3.5. Larval Ontogeny with First Observations of Gonadal Development

We present a photographic sequence of the ontogenetic development from the first day of spawning, first cleavage, formation of the neural crest, advanced embryos, and then from hatching until metamorphosis (Figure 3), which allowed us to compare stages with other hynobiids (Table 1) and to assign these stages to the early gonadal development of larval P. persicus for the first time. The gonads are paired elongated organs, situated longitudinally in the medial line of the body, parallel to the proximal portions of the mesonephroi (Figure 4a,d,g; see also Figure S3a,d,g). Until day 29 after hatching, the gonads remained sexually undifferentiated and contain big primordial germ cells (PGCs), loaded with yolk (Figure 4c,f). At day 41 after hatching, the gonads started sexual differentiation (Figure 4g–i). Fat bodies, which differentiated from the most proximal portions of the gonadal anlage (Figure 4b), further developed towards the caudal part of the body (Figure 4), in parallel to the gonads and up to their distal tips (Figure 4h). At the time of sexual differentiation, their cells were filled with fat droplets (Figure 4i).

4. Discussion

4.1. Transcriptomes of Embryo and Larva of Paradactylodon Among the First in Hynobiidae

Mainly due to enormous genome size [14], amphibian genomics, and particularly that in urodela, remains extremely challenging, with only one model urodelan species’ genome fully sequenced [15], but even there is awaiting improved annotation. The genome size of Paradactylodon (ca. 34.7 pg/nucleus; [12]) probably keeps whole genome sequencing unaffordable in the near future. Therefore, beyond a limited number of existing PCR-based sequences, the two transcriptomes provide a first genome-wide resource for the genus and to our knowledge the second and third in Hynobiidae [49]. The first transcriptome in Hynobiidae was studied Hynobius chinensis [49], a taxon, which is about 55 My diverged from Paradactylodon (www.timetree.org; average of eight molecular studies), and thus expected to show major evolutionary differences.
Our research revealed the stage of sexual differentiation of gonads in P. persicus (histologically documented at day 41), and accordingly, in the second larval transcriptome, prepared at day 38 after hatching (Table 1), we detected low levels of expression of candidate genes that may be especially relevant for sex determination (Table S3, such as DMRT1, AMH, AMHR2, and FOXL2. This might facilitate future studies in the genus Paradactylodon and other Hynobiidae. Sex chromosomes of most salamanders are homomorphic [50,51], and in most species, mainly the observation of balanced sex ratios from clutches is interpreted as indication for genetic sex determination but has remained essentially without genetic evidence [52]. In Hynobiidae, gene expression in context to sexual development has been studied using histology and qPCR of a single gene (P450) in Hynobius retardus by Sakata et al. [53]. They have shown that P450 aromatase was expressed predominantly in the adult ovary and brain, weakly in testis, but not in other somatic organs. A typical sexual dimorphism in P450 aromatase expression was detected in normally developing larvae by a quantitative competitive RT-PCR; strong expression in the female gonads but very weak in male gonads [53].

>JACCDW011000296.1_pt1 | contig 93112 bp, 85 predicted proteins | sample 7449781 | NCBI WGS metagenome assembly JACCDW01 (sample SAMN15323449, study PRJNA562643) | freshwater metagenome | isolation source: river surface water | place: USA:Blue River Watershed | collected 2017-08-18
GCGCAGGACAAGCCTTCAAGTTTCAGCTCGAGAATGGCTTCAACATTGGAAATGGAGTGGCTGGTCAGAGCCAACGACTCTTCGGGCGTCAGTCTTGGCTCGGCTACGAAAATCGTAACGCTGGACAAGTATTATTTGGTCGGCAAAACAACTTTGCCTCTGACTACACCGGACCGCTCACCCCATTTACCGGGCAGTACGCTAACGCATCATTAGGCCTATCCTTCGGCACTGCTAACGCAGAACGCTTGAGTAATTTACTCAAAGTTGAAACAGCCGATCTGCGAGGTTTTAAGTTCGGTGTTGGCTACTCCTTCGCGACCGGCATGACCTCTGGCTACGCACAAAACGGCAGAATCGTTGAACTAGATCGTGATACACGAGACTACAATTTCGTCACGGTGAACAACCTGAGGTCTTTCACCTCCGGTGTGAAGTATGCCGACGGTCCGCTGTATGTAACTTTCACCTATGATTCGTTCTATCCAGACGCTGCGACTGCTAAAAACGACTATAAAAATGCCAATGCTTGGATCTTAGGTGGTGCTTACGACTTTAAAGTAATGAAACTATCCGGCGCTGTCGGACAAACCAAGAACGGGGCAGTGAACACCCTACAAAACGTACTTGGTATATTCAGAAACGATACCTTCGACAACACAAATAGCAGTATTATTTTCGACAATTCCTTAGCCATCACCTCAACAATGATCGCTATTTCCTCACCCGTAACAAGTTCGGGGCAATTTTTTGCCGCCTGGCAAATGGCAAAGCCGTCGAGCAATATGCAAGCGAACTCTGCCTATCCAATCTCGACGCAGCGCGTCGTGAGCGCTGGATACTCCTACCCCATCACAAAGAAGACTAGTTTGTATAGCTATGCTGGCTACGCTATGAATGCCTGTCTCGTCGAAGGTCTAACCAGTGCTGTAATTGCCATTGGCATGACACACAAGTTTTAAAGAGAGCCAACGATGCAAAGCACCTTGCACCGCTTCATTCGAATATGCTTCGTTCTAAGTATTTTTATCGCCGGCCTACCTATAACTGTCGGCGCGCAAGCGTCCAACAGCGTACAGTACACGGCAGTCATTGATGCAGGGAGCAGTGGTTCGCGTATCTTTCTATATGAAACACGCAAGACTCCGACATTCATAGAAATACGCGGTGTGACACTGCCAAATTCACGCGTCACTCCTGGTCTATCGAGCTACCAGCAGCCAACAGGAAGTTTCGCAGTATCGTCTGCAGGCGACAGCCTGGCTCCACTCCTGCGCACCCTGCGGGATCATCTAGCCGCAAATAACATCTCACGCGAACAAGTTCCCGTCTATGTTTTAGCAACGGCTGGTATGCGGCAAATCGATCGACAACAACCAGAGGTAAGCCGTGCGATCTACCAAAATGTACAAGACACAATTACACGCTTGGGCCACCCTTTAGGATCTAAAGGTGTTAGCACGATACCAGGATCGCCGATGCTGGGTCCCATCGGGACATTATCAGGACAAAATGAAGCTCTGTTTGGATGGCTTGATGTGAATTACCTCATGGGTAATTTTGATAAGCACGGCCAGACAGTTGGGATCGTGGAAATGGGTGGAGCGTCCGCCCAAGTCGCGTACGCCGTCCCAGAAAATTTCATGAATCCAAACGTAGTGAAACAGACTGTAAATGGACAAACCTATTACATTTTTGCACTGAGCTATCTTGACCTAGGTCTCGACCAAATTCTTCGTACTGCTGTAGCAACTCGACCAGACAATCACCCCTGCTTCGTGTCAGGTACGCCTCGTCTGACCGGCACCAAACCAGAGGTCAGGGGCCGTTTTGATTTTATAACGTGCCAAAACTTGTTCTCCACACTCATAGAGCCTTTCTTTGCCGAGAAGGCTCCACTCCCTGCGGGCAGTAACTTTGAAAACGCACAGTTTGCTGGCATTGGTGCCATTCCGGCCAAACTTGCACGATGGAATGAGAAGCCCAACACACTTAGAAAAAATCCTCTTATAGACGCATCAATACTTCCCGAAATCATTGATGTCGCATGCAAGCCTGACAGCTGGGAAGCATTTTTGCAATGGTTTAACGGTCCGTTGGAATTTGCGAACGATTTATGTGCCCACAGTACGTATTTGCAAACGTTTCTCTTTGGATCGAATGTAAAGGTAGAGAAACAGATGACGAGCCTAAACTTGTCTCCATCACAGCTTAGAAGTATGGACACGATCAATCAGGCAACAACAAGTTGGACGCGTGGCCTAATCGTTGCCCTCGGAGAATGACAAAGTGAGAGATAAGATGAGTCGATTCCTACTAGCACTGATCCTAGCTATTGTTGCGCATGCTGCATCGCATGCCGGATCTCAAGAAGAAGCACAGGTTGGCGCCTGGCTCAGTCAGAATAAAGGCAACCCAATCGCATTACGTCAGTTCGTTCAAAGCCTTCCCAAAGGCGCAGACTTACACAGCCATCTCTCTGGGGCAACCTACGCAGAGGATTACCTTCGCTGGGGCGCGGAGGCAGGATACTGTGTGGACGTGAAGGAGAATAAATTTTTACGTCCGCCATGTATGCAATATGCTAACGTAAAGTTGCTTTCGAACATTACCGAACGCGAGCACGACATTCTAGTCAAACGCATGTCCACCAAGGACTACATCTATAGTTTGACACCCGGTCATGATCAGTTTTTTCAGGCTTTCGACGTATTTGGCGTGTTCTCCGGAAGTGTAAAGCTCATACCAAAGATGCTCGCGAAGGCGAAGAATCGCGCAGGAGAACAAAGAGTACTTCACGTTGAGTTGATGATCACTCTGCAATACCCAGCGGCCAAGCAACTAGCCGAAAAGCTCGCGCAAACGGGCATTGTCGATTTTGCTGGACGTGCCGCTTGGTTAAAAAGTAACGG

4.2. Gonadal Differentiation in Paradactylodon and Other Hynobiid Salamanders

Morphological and histological data of adult Hynobiidae have been reported to asses the reproductive cycles in both sexes of Salamandrella schrenckii [54] and S. keyserlingii [54,55,56,57,58]. The larval development of gonads from 0–60 days was described in Hynobius retardatus [50] at 16–20 °C. In this species, genital ridges with primordial germ cells (PGCs) were formed within 10 days after hatching and sexual differentiation occurred within 20–30 days after hatching (stage 53 of [29]; Table 1).
Here, we document the earliest stages of gonad differentiation in Paradactylodon, just after PGCs had invaded the gonadal anlage in stages 42–43 and 55 (at day 24 and 29 after hatching, Table 1). PGCs were clearly distinguishable by their big size and heavy yolk load, as in other amphibians (for review: [59]). Sexual differentiation of gonads–in this case testes–took place before metamorphosis, at stage 63, at day 41 of (hatched) larval life. The differences in time (20–30 days) required to achieve sexual differentiation reported for H. retardatus [53] and P. persicus (41 days, this study) seemed to be not only species-specific, but also resulted from rearing temperature (16–20 °C and 12–20 °C, respectively). Development of gonads in H. retardatus during 1–3 years of its life was described by Kanki and Wakahara [60]. Unfortunately, similar later stages of gonad development were not available in our study.

4.3. Phylogeography, Taxonomy, and Conservation